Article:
- What you need for this tutorial
- Install Splunk Enterprise
- Launch Splunk Web
- Navigating Splunk Web
Part 1 of this blog series covers the first two sections so I’ll start with launching Splunk Web. I’m using Windows 10 and will cover the methods to launch Splunk from that platform. If you are using something different I recommend taking a look at the online tutorial for details on your specific operating system.
Start Splunk Enterprise
This where the tutorial doesn’t do a great job of explaining things. On my Windows 10 machine Splunk Enterprise is the splunkd service and is set to start automatically. That doesn’t mean that it will launch in the browser automatically, but the service will start. In the event the service doesn’t start and you try to launch Splunk Web you will get an error as seen in figure 1.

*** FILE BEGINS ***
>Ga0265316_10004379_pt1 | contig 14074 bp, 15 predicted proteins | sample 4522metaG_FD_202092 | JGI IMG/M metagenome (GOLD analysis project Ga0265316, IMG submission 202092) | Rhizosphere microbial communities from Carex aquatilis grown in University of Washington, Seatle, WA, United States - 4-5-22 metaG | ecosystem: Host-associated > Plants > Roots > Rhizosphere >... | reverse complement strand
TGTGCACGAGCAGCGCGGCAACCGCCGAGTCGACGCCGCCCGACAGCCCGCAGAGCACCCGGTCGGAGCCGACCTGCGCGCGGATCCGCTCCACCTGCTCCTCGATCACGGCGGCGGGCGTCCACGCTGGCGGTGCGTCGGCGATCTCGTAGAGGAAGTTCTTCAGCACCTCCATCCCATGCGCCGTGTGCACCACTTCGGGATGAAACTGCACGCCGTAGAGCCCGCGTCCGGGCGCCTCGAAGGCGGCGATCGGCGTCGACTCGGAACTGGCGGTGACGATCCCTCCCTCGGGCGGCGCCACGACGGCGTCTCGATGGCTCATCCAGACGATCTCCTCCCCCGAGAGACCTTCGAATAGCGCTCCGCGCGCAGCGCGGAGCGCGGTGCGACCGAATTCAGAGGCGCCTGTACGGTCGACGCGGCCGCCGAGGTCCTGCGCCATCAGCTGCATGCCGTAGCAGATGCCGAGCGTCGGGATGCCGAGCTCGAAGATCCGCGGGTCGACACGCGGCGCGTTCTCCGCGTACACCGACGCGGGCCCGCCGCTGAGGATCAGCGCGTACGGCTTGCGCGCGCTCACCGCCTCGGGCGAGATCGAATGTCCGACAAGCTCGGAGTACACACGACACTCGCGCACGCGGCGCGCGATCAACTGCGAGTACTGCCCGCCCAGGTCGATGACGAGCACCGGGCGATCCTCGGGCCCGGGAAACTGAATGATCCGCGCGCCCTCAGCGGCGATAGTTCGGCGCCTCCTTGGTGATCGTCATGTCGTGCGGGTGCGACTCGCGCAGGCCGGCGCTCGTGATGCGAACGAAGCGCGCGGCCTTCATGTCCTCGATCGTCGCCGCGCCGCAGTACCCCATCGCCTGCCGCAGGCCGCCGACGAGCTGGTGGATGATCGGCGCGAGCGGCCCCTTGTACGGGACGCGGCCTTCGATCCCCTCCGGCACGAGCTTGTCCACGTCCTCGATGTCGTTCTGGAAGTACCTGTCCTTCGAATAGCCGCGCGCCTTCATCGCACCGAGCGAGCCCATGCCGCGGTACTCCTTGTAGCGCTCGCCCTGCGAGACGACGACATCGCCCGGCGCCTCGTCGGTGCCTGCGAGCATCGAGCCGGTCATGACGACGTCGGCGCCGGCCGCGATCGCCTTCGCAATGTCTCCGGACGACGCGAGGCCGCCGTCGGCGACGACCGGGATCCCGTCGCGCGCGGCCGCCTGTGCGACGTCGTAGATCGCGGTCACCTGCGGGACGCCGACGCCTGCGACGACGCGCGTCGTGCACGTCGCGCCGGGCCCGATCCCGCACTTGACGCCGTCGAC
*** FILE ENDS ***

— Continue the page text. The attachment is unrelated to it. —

Just in case you get this I’ll go over a couple different ways to start Splunk. The first method is from Windows Services Manager. There are a million ways to get there, but you can just use the path, Control Panel > System and Security > Administrative Tools > Services, to get there. Scroll down the list until you find Splunkd Servic and either right click and click start, or single click to select and click the Start the service link in the upper left. Figure 2 is a capture of what you should see. Notice that there are 2 different Splunk services (Splunkd and splunkweb). Figure 3 is the Windows Services Manager description of splunkweb. The only one we need to worry about for this example is Splunkd Service.